Human adipose cells in vitro are either refractory or responsive to insulin, reflecting host metabolic state.

Lizunov VA, Stenkula KG, Blank PS, Troy A, Lee JP, Skarulis MC, Cushman SW, Zimmerberg J - PLoS ONE (2015)

“Bee swarm” plots of single cell GSV mobility (a) and fusion (b) rates measured in the basal and insulin-stimulated states are consistent with two populations in the insulin-stimulated state in which one population matches the basal state.The “bee swarm” plots were created using the plotSpread function (by Jonas) and the cluster boundaries were calculated using the K-means clustering function, both within the program MATLAB. Cumulative distributions calculated for GSV mobility (c) and fusion (d) rates pooled from basal (black) and insulin stimulated (red) cells from all subjects. Basal CDFs were described by a single zero-truncated Gaussian cumulative distribution, while both CDFs for insulin stimulated mobility and fusion data were characterized by the sum of two zero-truncated Gaussian cumulative distributions.
© Copyright Policy
Related In: Results  -  Collection

License
Show All Figures
getmorefigures.php?uid=PMC4359092&req=5

pone.0119291.g004: “Bee swarm” plots of single cell GSV mobility (a) and fusion (b) rates measured in the basal and insulin-stimulated states are consistent with two populations in the insulin-stimulated state in which one population matches the basal state.The “bee swarm” plots were created using the plotSpread function (by Jonas) and the cluster boundaries were calculated using the K-means clustering function, both within the program MATLAB. Cumulative distributions calculated for GSV mobility (c) and fusion (d) rates pooled from basal (black) and insulin stimulated (red) cells from all subjects. Basal CDFs were described by a single zero-truncated Gaussian cumulative distribution, while both CDFs for insulin stimulated mobility and fusion data were characterized by the sum of two zero-truncated Gaussian cumulative distributions.
Mentions: To better visualize the cellular response distributions, we present the pooled data as “bee swarm” plots (Fig. 4 A-B) that clearly illustrate the bimodal nature of the data. We observed two distinct populations for both the insulin-stimulated mobility and fusion rate data, with one of these populations coinciding with the basal state; we refer to this latter subpopulation as “insulin-refractory” (Fig. 4A-B).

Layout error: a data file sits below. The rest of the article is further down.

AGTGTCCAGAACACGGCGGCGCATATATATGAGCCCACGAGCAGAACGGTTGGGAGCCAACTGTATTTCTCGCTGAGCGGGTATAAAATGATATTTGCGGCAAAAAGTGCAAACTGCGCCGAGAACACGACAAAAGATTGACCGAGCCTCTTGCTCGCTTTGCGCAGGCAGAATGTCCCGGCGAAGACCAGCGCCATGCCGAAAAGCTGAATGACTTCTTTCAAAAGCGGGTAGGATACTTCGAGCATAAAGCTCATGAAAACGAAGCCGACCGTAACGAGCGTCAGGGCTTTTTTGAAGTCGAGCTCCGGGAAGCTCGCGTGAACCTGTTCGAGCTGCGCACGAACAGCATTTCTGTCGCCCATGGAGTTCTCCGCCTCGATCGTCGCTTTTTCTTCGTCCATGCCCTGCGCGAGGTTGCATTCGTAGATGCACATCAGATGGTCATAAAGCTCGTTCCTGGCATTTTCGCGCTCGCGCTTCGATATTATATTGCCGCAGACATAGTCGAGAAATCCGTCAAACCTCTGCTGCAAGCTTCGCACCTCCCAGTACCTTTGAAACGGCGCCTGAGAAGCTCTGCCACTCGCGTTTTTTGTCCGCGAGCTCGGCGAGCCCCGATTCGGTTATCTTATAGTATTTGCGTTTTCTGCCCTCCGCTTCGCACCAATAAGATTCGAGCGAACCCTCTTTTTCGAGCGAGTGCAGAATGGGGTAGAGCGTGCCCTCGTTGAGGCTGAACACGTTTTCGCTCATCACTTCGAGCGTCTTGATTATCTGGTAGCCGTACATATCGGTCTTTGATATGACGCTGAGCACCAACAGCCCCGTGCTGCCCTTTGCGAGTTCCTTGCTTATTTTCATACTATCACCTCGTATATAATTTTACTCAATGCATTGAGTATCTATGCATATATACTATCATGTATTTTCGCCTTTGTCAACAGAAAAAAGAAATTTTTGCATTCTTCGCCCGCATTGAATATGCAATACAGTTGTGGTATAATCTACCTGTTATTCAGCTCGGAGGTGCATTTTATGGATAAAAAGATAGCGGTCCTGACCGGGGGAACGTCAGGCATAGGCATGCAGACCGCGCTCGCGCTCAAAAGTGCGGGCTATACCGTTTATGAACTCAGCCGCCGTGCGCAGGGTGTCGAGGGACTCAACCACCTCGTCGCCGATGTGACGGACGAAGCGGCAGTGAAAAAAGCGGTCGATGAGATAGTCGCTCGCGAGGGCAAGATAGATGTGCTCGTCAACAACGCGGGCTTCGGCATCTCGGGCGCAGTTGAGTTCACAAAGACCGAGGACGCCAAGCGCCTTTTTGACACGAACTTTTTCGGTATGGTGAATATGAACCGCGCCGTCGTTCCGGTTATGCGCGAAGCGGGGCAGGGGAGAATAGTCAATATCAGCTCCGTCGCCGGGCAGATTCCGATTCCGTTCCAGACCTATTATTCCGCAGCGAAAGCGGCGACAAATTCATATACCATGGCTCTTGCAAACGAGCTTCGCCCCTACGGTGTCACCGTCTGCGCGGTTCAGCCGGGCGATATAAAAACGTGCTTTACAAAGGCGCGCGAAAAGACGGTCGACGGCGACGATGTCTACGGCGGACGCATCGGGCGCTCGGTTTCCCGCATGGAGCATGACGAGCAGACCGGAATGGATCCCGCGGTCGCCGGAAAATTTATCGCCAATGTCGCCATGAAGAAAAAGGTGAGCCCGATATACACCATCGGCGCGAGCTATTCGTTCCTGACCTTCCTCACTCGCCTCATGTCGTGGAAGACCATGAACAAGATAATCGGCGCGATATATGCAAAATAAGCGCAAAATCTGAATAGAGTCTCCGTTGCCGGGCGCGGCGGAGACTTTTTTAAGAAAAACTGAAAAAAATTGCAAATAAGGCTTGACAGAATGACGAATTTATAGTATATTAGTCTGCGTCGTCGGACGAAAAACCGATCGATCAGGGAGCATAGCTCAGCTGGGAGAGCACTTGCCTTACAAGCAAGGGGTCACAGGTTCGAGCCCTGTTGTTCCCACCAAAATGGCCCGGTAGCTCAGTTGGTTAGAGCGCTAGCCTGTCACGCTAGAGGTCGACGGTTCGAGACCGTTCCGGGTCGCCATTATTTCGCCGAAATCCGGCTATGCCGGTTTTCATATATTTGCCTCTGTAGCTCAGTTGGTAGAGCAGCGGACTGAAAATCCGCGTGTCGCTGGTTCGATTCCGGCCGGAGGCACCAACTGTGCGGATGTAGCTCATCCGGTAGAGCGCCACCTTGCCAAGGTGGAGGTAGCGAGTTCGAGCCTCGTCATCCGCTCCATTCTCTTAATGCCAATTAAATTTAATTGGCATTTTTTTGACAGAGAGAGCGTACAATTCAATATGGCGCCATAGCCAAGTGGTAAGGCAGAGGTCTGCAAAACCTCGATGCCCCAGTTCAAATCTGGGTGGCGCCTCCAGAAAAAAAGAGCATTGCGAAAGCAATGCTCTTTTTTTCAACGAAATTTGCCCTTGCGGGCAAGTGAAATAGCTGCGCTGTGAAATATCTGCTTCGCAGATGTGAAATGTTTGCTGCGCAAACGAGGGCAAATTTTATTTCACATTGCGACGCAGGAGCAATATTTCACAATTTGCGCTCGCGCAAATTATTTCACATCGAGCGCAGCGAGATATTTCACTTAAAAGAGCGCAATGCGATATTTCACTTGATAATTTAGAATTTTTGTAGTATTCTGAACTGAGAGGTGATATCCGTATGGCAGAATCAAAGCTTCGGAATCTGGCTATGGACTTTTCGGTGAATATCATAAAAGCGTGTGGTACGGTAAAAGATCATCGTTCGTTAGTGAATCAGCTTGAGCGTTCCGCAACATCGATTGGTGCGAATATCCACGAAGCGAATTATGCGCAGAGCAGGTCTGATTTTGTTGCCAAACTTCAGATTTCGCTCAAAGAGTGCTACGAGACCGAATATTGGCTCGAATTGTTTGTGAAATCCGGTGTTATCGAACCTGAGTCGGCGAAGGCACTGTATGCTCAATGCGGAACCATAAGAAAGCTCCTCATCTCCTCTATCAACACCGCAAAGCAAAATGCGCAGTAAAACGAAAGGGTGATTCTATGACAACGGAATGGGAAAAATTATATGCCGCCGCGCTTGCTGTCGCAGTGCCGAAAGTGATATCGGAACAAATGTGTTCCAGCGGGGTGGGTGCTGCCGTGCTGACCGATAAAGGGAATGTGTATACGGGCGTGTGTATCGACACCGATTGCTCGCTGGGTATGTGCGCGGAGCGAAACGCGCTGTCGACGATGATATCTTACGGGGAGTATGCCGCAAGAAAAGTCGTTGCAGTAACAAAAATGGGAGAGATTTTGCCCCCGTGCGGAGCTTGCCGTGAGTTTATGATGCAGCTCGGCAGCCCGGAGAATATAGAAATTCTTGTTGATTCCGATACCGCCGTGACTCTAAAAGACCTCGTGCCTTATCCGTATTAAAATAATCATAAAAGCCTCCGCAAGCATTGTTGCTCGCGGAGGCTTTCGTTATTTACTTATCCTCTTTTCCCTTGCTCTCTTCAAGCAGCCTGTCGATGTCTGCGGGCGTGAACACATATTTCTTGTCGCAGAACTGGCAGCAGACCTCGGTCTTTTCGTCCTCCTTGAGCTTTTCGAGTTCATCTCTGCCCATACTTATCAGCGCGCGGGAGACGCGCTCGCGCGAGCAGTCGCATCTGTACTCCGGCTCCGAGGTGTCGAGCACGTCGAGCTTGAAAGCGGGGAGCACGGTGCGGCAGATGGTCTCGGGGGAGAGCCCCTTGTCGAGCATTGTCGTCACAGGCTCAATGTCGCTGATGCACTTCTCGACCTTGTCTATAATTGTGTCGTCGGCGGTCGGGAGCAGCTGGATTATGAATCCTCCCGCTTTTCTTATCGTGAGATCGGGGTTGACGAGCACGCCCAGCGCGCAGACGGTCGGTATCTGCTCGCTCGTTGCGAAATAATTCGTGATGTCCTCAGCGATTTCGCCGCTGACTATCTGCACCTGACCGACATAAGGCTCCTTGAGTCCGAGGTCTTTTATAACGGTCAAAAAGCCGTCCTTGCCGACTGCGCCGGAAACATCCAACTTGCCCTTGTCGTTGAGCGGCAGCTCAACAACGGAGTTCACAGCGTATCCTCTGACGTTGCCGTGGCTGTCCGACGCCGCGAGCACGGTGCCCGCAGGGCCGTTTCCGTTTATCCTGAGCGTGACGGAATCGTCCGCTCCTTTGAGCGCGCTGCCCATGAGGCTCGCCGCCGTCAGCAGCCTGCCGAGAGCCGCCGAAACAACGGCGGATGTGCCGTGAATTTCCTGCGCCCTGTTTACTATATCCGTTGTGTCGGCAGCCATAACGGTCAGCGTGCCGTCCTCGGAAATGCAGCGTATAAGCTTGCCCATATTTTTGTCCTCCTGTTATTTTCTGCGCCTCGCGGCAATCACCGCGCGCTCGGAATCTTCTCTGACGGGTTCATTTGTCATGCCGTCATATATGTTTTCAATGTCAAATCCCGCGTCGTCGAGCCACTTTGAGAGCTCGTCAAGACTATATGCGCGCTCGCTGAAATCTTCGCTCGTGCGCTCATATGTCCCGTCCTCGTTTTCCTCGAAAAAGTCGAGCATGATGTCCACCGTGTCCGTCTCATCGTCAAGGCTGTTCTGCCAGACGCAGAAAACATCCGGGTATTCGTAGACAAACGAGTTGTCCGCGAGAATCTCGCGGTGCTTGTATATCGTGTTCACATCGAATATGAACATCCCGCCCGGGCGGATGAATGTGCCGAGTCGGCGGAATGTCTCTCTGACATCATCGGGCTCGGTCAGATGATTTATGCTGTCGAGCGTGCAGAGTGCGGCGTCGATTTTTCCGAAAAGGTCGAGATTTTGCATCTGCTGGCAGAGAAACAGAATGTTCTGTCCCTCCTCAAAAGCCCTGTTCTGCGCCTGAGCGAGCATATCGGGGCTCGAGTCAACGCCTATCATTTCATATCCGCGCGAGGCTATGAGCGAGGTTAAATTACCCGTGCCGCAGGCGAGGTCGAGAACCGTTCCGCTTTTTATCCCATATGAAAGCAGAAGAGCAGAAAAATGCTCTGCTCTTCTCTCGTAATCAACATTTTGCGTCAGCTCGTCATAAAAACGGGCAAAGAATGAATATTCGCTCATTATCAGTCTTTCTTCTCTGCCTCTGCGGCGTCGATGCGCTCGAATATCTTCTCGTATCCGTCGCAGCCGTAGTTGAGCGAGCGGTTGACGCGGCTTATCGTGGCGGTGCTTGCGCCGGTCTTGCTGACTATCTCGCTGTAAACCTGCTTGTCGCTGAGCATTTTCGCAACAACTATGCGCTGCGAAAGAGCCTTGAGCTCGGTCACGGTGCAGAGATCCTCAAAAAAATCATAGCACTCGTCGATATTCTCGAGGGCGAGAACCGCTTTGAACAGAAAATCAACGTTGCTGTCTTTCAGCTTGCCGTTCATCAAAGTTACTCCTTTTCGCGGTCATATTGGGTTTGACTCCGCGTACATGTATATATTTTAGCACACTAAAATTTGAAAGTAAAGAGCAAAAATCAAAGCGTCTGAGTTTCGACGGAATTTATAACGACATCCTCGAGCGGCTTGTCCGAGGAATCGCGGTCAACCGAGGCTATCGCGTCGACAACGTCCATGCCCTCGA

Bottom Line: Two statistically-defined populations best describe the observed cellular heterogeneity, representing the fractions of refractive and responsive adipose cells.Thus, a two-component model best describes the relationship between cellular refractory fraction and subject SI.Since isolated cells exhibit these different response characteristics in the presence of constant culture conditions and milieu, we suggest that a physiological switching mechanism at the adipose cellular level ultimately drives systemic SI.

View Article: PubMed Central - PubMed

Affiliation: Program in Physical Biology, Eunice Kennedy Shriver National Institute of Child Health and Human Development, National Institutes of Health, Bethesda, MD, United States of America.

ABSTRACT
While intercellular communication processes are frequently characterized by switch-like transitions, the endocrine system, including the adipose tissue response to insulin, has been characterized by graded responses. Yet here individual cells from adipose tissue biopsies are best described by a switch-like transition between the basal and insulin-stimulated states for the trafficking of the glucose transporter GLUT4. Two statistically-defined populations best describe the observed cellular heterogeneity, representing the fractions of refractive and responsive adipose cells. Furthermore, subjects exhibiting high systemic insulin sensitivity indices (SI) have high fractions of responsive adipose cells in vitro, while subjects exhibiting decreasing SI have increasing fractions of refractory cells in vitro. Thus, a two-component model best describes the relationship between cellular refractory fraction and subject SI. Since isolated cells exhibit these different response characteristics in the presence of constant culture conditions and milieu, we suggest that a physiological switching mechanism at the adipose cellular level ultimately drives systemic SI.

Show MeSH
Related in: MedlinePlus